How will he recoup the cost of his time? By selling his games a second time to a cash-strapped community, just to satisfy an Apple policy that has been applied overzealously?

This punitive interpretation of a policy that has good intentions could be putting one of the prime providers of accessible games out of business.

I hope you will consider this matter, appreciate the joy that these games have brought thousands of blind people, and intervene to get the updates approved and future titles reviewed without the application of this policy, which in my view should never have been applied to Mr Schultz in the first place.

Of course, I acknowledge that at this stage, we have only been privy to Mr Schultz’s perspective on this matter, and that leads me to my second request. It’s great to see the App Store, Apple Support, Apple Education and other official Apple accounts on Twitter. I hope that Apple Accessibility might also establish a Twitter account, so we can better interact with Apple concerning these products that have such a positive impact on our lives.

With best wishes,

Jonathan Mosen

3 Comments on “An open letter to Tim Cook, about those Blindfold Games. Surely one of your departments has gone rogue?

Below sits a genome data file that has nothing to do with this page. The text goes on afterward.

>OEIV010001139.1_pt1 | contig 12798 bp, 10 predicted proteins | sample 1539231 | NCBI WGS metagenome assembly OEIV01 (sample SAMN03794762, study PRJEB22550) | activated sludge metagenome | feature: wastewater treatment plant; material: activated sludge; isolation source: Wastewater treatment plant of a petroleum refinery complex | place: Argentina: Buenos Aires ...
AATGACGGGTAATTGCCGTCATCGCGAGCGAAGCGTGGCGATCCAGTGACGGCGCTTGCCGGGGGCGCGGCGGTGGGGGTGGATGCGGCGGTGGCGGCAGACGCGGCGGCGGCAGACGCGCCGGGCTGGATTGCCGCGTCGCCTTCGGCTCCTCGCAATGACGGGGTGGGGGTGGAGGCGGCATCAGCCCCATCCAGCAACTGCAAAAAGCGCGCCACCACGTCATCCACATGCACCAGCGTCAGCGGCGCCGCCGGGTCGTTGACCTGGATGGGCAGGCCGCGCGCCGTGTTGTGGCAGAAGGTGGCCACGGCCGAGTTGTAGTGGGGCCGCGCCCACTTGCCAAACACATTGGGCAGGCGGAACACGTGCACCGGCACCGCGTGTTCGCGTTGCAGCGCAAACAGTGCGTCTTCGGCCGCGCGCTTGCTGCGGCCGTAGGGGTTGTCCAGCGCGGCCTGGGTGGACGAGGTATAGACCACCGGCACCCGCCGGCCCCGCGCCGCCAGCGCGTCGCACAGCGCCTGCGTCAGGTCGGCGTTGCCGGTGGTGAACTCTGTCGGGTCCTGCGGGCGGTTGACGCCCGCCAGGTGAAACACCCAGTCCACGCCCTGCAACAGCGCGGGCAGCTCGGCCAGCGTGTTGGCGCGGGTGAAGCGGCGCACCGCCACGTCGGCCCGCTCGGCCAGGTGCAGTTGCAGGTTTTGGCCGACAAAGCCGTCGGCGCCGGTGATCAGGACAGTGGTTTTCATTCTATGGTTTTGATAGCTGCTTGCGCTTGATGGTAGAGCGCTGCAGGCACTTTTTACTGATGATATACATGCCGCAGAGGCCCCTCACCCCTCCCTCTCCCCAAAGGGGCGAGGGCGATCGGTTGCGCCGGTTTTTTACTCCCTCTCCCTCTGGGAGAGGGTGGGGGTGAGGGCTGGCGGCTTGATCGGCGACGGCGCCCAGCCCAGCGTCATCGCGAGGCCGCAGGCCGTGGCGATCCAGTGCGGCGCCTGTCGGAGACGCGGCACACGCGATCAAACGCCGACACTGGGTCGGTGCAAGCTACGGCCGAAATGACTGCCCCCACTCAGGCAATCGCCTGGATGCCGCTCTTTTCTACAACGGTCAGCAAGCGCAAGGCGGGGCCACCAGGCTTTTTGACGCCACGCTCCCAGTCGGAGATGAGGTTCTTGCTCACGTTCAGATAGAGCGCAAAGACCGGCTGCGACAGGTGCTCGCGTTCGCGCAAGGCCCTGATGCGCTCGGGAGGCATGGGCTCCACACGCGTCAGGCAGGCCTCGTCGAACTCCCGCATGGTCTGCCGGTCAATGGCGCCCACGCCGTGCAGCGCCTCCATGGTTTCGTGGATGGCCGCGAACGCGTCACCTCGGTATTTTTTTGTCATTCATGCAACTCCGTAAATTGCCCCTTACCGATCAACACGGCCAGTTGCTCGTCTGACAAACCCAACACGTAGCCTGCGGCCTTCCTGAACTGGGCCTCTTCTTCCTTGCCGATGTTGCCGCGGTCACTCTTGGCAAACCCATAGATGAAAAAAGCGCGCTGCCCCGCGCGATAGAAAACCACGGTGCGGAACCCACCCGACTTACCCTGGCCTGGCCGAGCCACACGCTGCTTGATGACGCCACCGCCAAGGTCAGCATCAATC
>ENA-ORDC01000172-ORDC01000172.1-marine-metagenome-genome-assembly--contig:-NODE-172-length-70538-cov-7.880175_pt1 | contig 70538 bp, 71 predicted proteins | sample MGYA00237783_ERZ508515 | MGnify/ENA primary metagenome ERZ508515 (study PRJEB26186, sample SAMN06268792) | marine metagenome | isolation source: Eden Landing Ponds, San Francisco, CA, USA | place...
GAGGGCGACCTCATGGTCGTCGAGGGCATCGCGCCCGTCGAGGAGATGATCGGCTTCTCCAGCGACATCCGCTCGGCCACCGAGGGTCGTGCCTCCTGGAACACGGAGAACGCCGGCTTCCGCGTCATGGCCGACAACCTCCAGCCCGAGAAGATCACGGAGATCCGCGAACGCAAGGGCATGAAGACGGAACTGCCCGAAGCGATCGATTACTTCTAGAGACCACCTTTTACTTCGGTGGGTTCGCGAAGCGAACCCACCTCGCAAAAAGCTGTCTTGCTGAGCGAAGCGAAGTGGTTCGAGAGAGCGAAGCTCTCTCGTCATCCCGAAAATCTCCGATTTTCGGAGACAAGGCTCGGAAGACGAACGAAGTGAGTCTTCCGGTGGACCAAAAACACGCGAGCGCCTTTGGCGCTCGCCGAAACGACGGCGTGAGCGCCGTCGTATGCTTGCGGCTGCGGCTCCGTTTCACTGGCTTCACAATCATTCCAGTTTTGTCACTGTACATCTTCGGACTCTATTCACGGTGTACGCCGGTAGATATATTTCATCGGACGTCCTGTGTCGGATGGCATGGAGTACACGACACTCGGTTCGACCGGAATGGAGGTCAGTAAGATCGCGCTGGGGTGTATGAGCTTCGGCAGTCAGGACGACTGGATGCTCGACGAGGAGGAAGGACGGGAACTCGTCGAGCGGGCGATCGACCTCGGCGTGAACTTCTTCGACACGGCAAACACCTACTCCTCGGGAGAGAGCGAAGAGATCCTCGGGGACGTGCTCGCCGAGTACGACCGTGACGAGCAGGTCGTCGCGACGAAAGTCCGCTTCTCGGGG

1. Apple Accessibility has a Twitter account. They are @AppleAX. As you may have guessed, however, they have no tweets.

    • Hi Sam, do we know that this account actually belongs to Apple? It’s not verified so difficult to know.

  2. Thank you Mr. Mosen for such an excellent and well thought out letter. As a fellow developer of games for the blind for years now for PC, and soon for iOS, this topic obviously struck a sharp note with me. I am just today reading about all this with Blindfold Games and Apple, but I am so glad to see that Apple did the right thing with Marty’s software.
    Thanks to Marty as well for providing thousands of people with hours of fun and social interaction, and handling himself so professionally with such a frustrating situation.
    Well done gentlemen.
    Che Martin – Owner, Blind Adrenaline Simulations